City of Women by David Gillham, narrated by Suzanne Bertish
Published in audio by Penguin Audio, published in print by Amy Einhorn Books, both imprints of Penguin
By 1943, Berlin is essentially devoid of men. Those who are left are mostly far too old or far too young to go to war, or they’ve been left behind for some other reason. Sigrid Schroder is just one of the many women left in Berlin, living with her bitter old mother-in-law while her husband is at the front. Although she may seem like a good German wife, Sigrid is not satisfied with her life as it is, first beginning an affair with a Jewish and then befriending a somewhat odd young girl nannying for a family in her building. Before long, Sigrid’s world view – particularly her understanding of her country and the war in which it is engaged – has been turned on its head, making her do things she would have never previously considered.
Thoughts on the story:
You may be “ho-hum”ing about yet another World War II novel, but Gillham does come at the subject with a fresh set of eyes by concentrating on the German home front. There is a quiet, slow build to City of Women that can make the early pages somewhat of a slow start, which may cause some readers to have difficulty getting into the story, I certainly did. It took me twice as long to listen to the first half of this as the second half, because I just didn’t find myself making time for it. As Gillham’s story unravels, though, I became increasingly invested in Sigrid’s life, and curious to see how her character would continue to develop. There is a pretty major character arc throughout the book, but it is all set up very well and is quite believable.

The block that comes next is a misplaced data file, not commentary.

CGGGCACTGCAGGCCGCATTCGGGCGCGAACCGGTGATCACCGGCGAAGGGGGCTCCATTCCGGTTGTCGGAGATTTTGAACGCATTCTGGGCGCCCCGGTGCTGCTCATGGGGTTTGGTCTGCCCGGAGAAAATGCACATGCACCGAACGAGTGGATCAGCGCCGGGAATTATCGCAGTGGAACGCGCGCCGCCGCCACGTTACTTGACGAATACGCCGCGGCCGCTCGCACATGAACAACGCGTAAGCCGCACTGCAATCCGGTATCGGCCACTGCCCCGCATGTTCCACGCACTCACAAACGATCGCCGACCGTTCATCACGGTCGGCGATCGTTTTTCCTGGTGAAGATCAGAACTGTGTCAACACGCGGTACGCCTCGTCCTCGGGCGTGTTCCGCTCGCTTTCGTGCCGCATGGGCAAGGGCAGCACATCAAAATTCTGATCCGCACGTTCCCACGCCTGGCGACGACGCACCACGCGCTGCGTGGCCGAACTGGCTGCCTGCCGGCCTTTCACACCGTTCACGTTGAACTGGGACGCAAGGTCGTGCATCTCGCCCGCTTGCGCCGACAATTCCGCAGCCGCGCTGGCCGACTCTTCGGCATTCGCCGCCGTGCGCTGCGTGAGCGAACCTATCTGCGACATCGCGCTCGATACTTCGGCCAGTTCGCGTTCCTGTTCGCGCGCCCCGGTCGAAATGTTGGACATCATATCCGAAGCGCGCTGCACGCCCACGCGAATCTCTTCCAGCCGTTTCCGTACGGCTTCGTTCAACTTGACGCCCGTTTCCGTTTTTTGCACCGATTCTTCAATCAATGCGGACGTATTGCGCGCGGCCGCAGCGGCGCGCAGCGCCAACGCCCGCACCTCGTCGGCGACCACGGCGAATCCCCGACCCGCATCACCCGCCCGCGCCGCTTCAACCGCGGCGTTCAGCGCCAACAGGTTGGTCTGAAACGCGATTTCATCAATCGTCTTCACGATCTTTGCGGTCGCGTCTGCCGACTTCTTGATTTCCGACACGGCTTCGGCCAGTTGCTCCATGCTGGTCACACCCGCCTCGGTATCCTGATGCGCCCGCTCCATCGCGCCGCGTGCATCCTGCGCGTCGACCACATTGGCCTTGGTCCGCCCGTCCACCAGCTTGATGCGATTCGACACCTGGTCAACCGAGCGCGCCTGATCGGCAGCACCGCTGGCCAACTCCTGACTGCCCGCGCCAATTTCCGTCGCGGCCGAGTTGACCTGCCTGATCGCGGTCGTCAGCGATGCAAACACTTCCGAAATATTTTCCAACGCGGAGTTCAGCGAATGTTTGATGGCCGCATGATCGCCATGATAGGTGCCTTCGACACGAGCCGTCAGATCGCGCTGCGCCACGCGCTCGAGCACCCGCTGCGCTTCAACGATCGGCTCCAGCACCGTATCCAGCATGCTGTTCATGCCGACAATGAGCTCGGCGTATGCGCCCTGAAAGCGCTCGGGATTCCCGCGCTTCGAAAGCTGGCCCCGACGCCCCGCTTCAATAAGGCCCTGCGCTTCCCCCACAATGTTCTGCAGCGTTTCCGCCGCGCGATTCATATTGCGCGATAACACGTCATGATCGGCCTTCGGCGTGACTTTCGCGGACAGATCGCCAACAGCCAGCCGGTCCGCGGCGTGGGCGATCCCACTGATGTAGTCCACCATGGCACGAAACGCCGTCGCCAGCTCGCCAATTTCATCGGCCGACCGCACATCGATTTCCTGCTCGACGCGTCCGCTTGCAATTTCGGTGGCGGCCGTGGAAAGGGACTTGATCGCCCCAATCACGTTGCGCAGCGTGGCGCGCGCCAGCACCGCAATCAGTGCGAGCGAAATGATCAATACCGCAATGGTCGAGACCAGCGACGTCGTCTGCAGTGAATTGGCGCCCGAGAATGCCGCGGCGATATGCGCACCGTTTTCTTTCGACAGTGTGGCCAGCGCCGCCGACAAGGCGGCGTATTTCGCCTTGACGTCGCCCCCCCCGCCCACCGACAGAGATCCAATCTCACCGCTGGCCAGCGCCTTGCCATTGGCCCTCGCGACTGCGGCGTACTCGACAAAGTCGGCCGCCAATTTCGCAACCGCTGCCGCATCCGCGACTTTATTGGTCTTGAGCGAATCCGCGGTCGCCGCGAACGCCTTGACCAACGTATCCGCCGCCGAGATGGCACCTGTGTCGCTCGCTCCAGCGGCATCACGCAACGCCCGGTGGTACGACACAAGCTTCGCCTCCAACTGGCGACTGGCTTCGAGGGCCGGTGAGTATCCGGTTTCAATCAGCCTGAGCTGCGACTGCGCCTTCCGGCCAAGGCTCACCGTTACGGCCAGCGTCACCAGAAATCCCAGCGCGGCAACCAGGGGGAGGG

Thoughts on the audio production:
Suzanne Bertish is, I believe, a new-to-me narrator, but she does a wonderful job narrating City of Women. Part of the believability of Sigrid’s character arc is attributable to Bertish’s excellent vocal characterization. Bertish also does a great job of making clear which pieces of text are dialog, so that it is easy to follow what is happening at any given time.
For more, see my review for Audiofile Magazine.
Quite enjoyable after the slow beginning. I do think I might have connected earlier in print, but I suppose that isn’t something I can really know.
By the way! If you’re now thinking you want to read this book, but not listen, the ebook will be $2.99 on all ebook platforms on Sunday, October 21 (or so I’m told).
I’m launching a brand-new meme every Friday! I encourage you to review any audiobooks you review on Fridays and include the link here. If you have reviewed an audiobook earlier in the week, please feel free to link that review as well. Thanks to Pam for creating the button.Source: Audiofile Magazine.
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